Jul 30, 2008

To Adore

To Adore: to worship or admire as divine or as a deity; to be very fond of

Mary E. Pearson's The Adoration of Jenna Fox begins with a teenager who wakes up from a coma to discover she has no memory of her life or her "accident." But the story is much more than Jenna's struggle to find her identity and reclaim her past. The novel examines how one person's struggle with identity can impact a family, friends, and even people s/he doesn't know.

***Spoiler Alert***

Jenna Fox is a teenager severely injured in an accident, and many medical professionals presumed she would die. However, through significant risk and determination, Jenna survives and awakens from a coma. She doesn't understand the world she awakens in; a new home in a new state and a place where her grandmother doesn't look at her in the same way. Jenna grows uneasy with the life she now leads, seeking greater freedom for herself. She makes friends again, returns to school, and learns the biggest secret of her life.

It is clear from the videos Jenna watches to regain her memories that her parents adored her, but they seem to have adored her to the point that she was perfection in their eyes, rather than their daughter--an imperfect teenager. She felt adored; she felt like she had to be perfect. I wondered if this is why the accident occurred--she wanted to break free from the perfect mold she had become. She feels guilt over her decision, and she even expresses her desire to break free before the accident. Jenna seems to ask the same question of herself; did the accident happen because her parents adored her too much and she merely wanted to be normal?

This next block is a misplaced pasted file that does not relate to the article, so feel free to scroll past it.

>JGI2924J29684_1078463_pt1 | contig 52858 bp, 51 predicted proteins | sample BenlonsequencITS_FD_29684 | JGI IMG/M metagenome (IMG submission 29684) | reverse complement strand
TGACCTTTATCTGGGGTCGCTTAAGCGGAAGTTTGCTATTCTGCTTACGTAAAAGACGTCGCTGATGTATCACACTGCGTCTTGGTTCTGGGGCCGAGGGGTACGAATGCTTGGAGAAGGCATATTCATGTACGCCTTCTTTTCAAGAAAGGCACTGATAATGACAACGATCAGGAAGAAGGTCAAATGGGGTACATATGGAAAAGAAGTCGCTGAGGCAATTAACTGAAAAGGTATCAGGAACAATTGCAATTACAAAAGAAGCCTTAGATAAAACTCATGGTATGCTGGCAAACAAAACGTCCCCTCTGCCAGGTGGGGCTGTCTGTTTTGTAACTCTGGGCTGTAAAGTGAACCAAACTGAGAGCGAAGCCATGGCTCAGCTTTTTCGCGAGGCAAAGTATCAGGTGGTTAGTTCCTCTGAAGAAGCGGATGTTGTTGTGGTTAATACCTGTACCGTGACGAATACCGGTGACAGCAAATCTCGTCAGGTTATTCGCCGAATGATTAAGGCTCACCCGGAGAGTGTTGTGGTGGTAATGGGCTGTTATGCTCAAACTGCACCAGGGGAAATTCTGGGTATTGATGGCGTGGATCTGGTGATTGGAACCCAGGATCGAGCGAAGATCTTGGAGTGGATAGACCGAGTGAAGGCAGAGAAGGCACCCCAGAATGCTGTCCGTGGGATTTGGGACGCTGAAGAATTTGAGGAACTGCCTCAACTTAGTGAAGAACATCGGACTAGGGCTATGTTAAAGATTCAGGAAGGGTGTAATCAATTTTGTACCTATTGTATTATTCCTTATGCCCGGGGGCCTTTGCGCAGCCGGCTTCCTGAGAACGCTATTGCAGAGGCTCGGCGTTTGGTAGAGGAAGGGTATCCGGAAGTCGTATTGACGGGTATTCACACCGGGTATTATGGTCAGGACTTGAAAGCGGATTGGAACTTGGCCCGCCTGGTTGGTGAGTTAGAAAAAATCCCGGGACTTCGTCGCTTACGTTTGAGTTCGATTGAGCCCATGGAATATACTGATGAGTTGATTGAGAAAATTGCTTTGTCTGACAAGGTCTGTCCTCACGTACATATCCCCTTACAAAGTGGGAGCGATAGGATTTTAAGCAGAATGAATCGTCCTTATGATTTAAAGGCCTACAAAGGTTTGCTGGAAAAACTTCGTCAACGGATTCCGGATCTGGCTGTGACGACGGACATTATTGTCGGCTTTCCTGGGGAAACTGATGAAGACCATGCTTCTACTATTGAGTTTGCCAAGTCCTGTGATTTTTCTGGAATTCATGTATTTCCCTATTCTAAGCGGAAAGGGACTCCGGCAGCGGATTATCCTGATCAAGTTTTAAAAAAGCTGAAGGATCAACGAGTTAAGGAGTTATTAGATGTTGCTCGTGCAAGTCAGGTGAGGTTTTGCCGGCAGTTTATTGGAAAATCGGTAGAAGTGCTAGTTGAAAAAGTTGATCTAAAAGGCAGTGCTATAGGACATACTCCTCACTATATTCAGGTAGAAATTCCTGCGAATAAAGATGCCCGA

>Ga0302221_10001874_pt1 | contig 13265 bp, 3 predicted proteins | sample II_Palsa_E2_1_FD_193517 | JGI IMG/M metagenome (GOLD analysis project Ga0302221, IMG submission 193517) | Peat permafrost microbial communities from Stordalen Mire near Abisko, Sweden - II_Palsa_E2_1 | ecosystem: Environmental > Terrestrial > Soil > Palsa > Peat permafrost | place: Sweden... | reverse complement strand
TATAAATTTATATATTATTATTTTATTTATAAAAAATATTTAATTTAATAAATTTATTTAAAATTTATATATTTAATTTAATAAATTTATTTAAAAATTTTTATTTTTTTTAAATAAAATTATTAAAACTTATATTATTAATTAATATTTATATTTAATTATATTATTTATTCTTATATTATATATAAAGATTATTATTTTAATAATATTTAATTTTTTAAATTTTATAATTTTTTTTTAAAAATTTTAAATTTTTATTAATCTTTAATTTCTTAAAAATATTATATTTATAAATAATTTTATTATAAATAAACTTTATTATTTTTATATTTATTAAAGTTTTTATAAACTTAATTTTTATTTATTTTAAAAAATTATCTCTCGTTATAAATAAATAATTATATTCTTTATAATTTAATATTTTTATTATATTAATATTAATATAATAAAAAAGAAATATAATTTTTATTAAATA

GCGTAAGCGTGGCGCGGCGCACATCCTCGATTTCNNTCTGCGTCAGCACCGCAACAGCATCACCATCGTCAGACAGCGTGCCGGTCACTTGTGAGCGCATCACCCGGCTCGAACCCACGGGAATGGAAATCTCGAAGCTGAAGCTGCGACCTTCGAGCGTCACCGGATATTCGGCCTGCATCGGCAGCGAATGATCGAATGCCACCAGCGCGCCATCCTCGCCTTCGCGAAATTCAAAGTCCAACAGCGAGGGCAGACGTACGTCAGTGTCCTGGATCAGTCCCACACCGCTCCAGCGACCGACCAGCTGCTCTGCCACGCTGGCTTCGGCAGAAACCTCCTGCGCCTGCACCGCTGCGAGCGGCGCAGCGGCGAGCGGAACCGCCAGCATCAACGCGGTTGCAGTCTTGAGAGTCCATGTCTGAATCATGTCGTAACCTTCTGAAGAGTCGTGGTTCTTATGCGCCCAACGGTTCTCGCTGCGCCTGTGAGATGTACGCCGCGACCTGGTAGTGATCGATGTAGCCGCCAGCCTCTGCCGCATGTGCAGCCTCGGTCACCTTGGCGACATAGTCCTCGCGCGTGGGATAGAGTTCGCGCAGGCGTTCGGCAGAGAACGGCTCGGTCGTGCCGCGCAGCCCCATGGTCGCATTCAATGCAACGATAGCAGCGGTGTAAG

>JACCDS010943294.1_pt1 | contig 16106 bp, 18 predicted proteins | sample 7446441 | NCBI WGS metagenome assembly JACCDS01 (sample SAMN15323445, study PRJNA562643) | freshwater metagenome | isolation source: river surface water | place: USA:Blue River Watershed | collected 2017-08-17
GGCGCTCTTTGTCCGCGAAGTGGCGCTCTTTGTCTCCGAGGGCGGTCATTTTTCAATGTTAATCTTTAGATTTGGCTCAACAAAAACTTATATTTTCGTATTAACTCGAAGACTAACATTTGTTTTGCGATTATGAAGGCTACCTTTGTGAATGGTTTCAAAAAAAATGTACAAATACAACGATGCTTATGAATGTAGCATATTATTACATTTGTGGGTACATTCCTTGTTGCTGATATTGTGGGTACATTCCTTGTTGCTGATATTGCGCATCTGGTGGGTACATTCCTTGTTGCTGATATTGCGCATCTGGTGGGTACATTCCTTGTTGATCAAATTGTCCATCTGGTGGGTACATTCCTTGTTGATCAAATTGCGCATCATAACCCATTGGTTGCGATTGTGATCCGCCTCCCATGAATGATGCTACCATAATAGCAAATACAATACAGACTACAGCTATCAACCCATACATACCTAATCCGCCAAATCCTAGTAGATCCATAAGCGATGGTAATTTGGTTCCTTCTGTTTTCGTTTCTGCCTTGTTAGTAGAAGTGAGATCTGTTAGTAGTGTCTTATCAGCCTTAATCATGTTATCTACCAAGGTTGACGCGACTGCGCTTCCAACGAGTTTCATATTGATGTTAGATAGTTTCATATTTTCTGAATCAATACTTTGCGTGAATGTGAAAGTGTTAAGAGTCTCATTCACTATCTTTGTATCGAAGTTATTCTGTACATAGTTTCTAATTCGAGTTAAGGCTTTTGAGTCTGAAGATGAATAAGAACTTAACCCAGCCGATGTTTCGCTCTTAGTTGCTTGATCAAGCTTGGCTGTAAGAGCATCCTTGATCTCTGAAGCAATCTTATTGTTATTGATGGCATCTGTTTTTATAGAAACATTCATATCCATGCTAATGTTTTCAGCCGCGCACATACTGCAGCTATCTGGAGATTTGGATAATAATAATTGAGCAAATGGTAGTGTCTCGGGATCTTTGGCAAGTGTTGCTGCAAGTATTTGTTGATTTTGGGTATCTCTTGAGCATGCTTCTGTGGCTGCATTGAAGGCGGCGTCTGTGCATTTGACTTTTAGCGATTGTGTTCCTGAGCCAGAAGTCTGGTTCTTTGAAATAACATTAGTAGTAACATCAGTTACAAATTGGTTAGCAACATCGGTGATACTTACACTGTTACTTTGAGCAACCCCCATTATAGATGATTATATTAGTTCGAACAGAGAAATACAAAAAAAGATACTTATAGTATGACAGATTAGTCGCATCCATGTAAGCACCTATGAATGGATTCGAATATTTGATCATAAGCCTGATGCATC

***End Spoiler Alert***

I will not go into the secret or any of the pertinent details leading up to the secret, but I will mention that I uncovered it long before it was revealed. However, I don't think that this detracts from the overall examination of human identity and acceptance within society for those things that are not easily understood or explained.

I read this book fervently over the last week. There are so many nuances in this society that Pearson created, and each of those nuances could be discussed numerous times over.

But the one question that sticks in my mind is how far would you go to save your child when all hope is lost? I know many parents would say they would do anything to save their child, but it makes me wonder whether those decisions are made for the right reasons or for selfish ones...at least partially.

I wonder if the parents in this book thought about how their decisions would impact Jenna and her life, or if they merely wanted to save their child because she was their only child and their miracle child. However, no parent wishes to die before their child, nor to witness the death of their child. The dichotomy of this point is likely to haunt me for some time. I don't have an answer to my own question, but I would love to hear your answers.

Yes, this is my 7th book for the Irresistible Review Challenge, which means I am nearly done with my first challenge. I first saw a review for this book here at A Patchwork of Books, which is also where I won the book. Thanks so much to Amanda's generosity.

Anyone else reviewing this book, please leave me your link and I will add it to this post.

Also Reviewed Here:
Becky's Book Reviews
The Hidden Side of the Leaf
It's All About Books
Maw Books

Valentina's Room
The Compulsive Reader
Eva's Book Addiction (contains spoilers)
I heart reading
Karin's Book Nook
Bookworm 4 life (contains spoilers in the quotes)
Book Obsession
Melissa's Book Reviews
Library Queue
Life in the Thumb
Regular Rumination
Hey Lady! Whatcha Readin'


Anna said...

I can't wait to read this book. Then I can comment on some of the good points you brought up. Thanks so much for lending it to me!!

Serena said...

I cannot wait to hear what you think about this book.